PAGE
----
I have been here at IIM Bangalore for the last 2 months, and the experience, to be fair enough, hasn’t been great. And the reason is not academic rigor. Surely, there are enough quizzes (surprise and scheduled), lectures, exams, and assignments to keep you engaged for days, weeks and months. But, it is not new for me, especially with my 4 year stint at IITK! So, why is a sense of disillusionment creeping in?
Coming from a middle class family, I have always followed the crowd. Be it choosing engineering in Class X, or preparing for JEE, or taking up Comp Science at IIT Kanpur. Now, I was coming to this prestigious management school of India, with an aroma of innovation, creativity and what not. I expected a different dynamic culture based on out of the box thinking, breaking the shackles, so to say. I come here; I find the same rat race!! Right from day one, there has been only one thing haunting all of us here, our summer placements. All people (including me) think about is job, job and job. So, what are the typical issues to talk on here: “Hey which investment bank is the best? How many “bullet points” have you got? Teri to life chill hai, i-bank pakka hai!”. Where is thinking, innovation, creativity? Peer pressure is too high. No wonder, one of the basic problems with B-schools worldwide is that they produce managers and not entrepreneurs.
Course material doesn’t help either. Freedom of arguing with professors, and being a rebel, that I enjoyed most of the times in IITK, is absent here. You have to accept the system; otherwise it’s going to destory you.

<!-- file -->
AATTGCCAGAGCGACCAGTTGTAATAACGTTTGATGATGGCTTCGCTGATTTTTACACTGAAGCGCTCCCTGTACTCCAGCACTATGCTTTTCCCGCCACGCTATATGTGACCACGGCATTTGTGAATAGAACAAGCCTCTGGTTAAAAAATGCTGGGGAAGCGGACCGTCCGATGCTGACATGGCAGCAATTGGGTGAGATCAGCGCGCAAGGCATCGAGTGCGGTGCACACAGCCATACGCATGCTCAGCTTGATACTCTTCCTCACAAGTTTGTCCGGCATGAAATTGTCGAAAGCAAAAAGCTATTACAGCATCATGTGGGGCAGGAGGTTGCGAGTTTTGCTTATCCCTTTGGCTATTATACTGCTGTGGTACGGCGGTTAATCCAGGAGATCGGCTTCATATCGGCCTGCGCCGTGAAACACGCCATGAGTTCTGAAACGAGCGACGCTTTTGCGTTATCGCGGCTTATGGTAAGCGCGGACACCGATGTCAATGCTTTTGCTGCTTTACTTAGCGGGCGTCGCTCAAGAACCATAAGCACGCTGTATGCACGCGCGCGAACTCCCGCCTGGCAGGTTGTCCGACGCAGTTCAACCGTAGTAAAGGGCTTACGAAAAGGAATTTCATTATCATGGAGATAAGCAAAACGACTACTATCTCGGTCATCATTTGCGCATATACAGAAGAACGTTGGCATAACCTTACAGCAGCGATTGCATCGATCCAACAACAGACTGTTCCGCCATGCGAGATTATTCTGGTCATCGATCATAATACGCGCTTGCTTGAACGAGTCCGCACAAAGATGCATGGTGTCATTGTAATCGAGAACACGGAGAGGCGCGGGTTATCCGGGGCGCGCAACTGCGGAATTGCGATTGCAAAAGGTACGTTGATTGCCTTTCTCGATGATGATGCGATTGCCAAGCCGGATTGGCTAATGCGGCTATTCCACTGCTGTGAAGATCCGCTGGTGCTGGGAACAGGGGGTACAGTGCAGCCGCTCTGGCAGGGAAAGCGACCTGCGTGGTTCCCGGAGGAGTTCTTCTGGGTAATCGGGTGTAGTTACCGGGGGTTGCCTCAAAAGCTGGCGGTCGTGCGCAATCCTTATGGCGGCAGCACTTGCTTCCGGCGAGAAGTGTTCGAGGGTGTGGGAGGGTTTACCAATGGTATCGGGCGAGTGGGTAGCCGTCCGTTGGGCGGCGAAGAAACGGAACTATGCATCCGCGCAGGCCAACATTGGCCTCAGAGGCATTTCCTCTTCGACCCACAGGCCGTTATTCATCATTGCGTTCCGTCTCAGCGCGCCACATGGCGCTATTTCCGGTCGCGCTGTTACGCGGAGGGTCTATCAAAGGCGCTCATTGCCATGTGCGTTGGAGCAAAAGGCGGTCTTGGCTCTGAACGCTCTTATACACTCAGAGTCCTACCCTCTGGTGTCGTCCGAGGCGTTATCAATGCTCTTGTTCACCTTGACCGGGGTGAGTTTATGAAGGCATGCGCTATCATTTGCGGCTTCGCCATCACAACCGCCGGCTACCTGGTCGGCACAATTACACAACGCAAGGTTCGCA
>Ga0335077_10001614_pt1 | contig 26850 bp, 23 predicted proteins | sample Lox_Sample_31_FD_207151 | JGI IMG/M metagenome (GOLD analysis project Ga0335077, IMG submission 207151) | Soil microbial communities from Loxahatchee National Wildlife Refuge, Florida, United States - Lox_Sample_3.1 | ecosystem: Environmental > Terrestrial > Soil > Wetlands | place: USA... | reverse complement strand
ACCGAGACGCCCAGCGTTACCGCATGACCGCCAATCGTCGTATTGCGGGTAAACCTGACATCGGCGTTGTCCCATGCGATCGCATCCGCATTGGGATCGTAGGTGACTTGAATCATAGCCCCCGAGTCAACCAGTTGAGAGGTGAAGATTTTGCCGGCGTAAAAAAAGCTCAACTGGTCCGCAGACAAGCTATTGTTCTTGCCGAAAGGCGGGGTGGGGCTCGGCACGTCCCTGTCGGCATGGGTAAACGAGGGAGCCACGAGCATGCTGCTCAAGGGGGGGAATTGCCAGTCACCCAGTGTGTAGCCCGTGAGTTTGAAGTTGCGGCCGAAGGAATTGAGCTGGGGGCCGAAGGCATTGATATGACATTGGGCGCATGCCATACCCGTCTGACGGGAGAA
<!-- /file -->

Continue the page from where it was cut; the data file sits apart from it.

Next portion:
Few minutes back, I met a senior of mine (IITK and IIMB alumni). He is currently working at a leading consulting firm in India. He told us an interesting distinguishing feature between analysts recruited from IITs and those from B-schools. Those from IITs tend to get frustrated soon as their work is not to their expectations (no revolutionary thinking, etc.). But, B-school graduates understand this “global stuff” in a much better manner, so are much more satisfied with their jobs. Is it good or bad? Do B-schools “widen” the scope of thinking or “erode” thinking itself?
Trust and binding in the student community is lacking. I come as a fresher here and from an environment where I could blindly trust most of the people around me. Not true any more. Here, people take competition and relative grading too seriously. Who will tell them, lower score of one guy in class won’t affect your grade? Cooperation and trust is very low. Perhaps, people who work in industry learn these traits!
All said, I don’t want to be a rebel here. So, I also think about how to be a part of the system, I also think about getting grades, and a job. I do not want to separate myself from the system, as I am a part of the system and I take full responsibility for it. At this point, I remember a dialogue of a Hindi movie (I am pretty bad at remembering names), “System ko sudhaarne ke liye system kaa hissat hona padta hai”.